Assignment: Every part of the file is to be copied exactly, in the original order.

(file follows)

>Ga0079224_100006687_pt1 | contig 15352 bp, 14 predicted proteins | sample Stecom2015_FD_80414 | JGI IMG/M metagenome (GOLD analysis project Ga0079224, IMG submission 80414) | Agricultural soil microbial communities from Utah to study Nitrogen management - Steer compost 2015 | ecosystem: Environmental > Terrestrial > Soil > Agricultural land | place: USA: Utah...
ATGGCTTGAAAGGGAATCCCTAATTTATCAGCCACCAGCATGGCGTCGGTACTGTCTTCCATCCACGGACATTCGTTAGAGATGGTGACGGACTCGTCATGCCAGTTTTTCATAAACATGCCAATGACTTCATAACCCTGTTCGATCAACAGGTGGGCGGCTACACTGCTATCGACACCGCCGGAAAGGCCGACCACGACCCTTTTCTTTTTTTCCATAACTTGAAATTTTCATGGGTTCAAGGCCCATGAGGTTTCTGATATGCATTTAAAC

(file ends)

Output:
>Ga0079224_100006687_pt1 | contig 15352 bp, 14 predicted proteins | sample Stecom2015_FD_80414 | JGI IMG/M metagenome (GOLD analysis project Ga0079224, IMG submission 80414) | Agricultural soil microbial communities from Utah to study Nitrogen management - Steer compost 2015 | ecosystem: Environmental > Terrestrial > Soil > Agricultural land | place: USA: Utah...
ATGGCTTGAAAGGGAATCCCTAATTTATCAGCCACCAGCATGGCGTCGGTACTGTCTTCCATCCACGGACATTCGTTAGAGATGGTGACGGACTCGTCATGCCAGTTTTTCATAAACATGCCAATGACTTCATAACCCTGTTCGATCAACAGGTGGGCGGCTACACTGCTATCGACACCGCCGGAAAGGCCGACCACGACCCTTTTCTTTTTTTCCATAACTTGAAATTTTCATGGGTTCAAGGCCCATGAGGTTTCTGATATGCATTTAAAC